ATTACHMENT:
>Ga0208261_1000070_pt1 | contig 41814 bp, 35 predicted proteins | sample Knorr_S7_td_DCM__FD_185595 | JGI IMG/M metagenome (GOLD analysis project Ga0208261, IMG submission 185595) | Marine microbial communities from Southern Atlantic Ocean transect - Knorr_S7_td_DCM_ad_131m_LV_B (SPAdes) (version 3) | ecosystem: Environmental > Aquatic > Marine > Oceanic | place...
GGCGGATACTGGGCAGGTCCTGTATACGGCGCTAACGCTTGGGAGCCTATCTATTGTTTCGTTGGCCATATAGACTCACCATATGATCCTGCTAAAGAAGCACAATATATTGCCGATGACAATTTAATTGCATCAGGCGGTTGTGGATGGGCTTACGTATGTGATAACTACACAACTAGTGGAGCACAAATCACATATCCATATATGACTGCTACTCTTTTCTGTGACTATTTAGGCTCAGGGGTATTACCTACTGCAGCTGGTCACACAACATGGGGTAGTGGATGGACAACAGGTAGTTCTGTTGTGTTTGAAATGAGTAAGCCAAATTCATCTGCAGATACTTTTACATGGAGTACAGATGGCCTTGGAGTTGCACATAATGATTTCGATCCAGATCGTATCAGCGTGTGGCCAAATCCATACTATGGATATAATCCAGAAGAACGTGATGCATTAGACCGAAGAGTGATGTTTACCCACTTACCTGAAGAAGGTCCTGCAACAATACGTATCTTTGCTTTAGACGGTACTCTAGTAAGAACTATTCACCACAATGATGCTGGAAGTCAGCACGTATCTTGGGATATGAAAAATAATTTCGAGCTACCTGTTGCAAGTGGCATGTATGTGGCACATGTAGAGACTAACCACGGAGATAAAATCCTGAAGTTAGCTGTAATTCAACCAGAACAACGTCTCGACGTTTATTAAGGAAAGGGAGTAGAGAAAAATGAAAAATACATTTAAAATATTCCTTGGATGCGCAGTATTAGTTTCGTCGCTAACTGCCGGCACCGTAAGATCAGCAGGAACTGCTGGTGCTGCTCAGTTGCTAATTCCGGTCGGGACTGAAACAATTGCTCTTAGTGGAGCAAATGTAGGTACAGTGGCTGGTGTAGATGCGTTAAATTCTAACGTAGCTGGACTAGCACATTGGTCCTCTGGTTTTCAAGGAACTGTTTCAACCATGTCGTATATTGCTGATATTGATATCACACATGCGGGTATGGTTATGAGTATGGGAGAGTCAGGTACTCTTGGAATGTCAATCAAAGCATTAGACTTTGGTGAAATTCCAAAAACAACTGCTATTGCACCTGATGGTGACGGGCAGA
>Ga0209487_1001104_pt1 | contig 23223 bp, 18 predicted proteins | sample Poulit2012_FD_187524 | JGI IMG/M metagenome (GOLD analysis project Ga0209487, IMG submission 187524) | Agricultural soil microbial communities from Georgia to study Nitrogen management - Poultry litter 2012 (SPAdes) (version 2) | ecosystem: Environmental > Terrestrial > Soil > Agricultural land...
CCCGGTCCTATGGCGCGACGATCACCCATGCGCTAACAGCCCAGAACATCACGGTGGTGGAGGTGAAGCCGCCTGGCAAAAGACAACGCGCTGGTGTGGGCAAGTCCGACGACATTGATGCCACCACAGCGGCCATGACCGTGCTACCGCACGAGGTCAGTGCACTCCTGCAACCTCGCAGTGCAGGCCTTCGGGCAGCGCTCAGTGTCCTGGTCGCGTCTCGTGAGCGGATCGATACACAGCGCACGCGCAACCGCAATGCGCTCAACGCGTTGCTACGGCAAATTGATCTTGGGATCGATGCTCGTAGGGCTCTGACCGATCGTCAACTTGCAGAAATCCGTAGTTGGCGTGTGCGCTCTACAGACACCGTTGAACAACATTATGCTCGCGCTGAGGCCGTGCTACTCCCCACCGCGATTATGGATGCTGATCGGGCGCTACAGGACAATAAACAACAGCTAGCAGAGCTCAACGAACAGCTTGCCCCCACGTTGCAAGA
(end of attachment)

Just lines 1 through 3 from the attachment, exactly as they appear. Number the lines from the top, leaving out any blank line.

>Ga0208261_1000070_pt1 | contig 41814 bp, 35 predicted proteins | sample Knorr_S7_td_DCM__FD_185595 | JGI IMG/M metagenome (GOLD analysis project Ga0208261, IMG submission 185595) | Marine microbial communities from Southern Atlantic Ocean transect - Knorr_S7_td_DCM_ad_131m_LV_B (SPAdes) (version 3) | ecosystem: Environmental > Aquatic > Marine > Oceanic | place...
GGCGGATACTGGGCAGGTCCTGTATACGGCGCTAACGCTTGGGAGCCTATCTATTGTTTCGTTGGCCATATAGACTCACCATATGATCCTGCTAAAGAAGCACAATATATTGCCGATGACAATTTAATTGCATCAGGCGGTTGTGGATGGGCTTACGTATGTGATAACTACACAACTAGTGGAGCACAAATCACATATCCATATATGACTGCTACTCTTTTCTGTGACTATTTAGGCTCAGGGGTATTACCTACTGCAGCTGGTCACACAACATGGGGTAGTGGATGGACAACAGGTAGTTCTGTTGTGTTTGAAATGAGTAAGCCAAATTCATCTGCAGATACTTTTACATGGAGTACAGATGGCCTTGGAGTTGCACATAATGATTTCGATCCAGATCGTATCAGCGTGTGGCCAAATCCATACTATGGATATAATCCAGAAGAACGTGATGCATTAGACCGAAGAGTGATGTTTACCCACTTACCTGAAGAAGGTCCTGCAACAATACGTATCTTTGCTTTAGACGGTACTCTAGTAAGAACTATTCACCACAATGATGCTGGAAGTCAGCACGTATCTTGGGATATGAAAAATAATTTCGAGCTACCTGTTGCAAGTGGCATGTATGTGGCACATGTAGAGACTAACCACGGAGATAAAATCCTGAAGTTAGCTGTAATTCAACCAGAACAACGTCTCGACGTTTATTAAGGAAAGGGAGTAGAGAAAAATGAAAAATACATTTAAAATATTCCTTGGATGCGCAGTATTAGTTTCGTCGCTAACTGCCGGCACCGTAAGATCAGCAGGAACTGCTGGTGCTGCTCAGTTGCTAATTCCGGTCGGGACTGAAACAATTGCTCTTAGTGGAGCAAATGTAGGTACAGTGGCTGGTGTAGATGCGTTAAATTCTAACGTAGCTGGACTAGCACATTGGTCCTCTGGTTTTCAAGGAACTGTTTCAACCATGTCGTATATTGCTGATATTGATATCACACATGCGGGTATGGTTATGAGTATGGGAGAGTCAGGTACTCTTGGAATGTCAATCAAAGCATTAGACTTTGGTGAAATTCCAAAAACAACTGCTATTGCACCTGATGGTGACGGGCAGA
>Ga0209487_1001104_pt1 | contig 23223 bp, 18 predicted proteins | sample Poulit2012_FD_187524 | JGI IMG/M metagenome (GOLD analysis project Ga0209487, IMG submission 187524) | Agricultural soil microbial communities from Georgia to study Nitrogen management - Poultry litter 2012 (SPAdes) (version 2) | ecosystem: Environmental > Terrestrial > Soil > Agricultural land...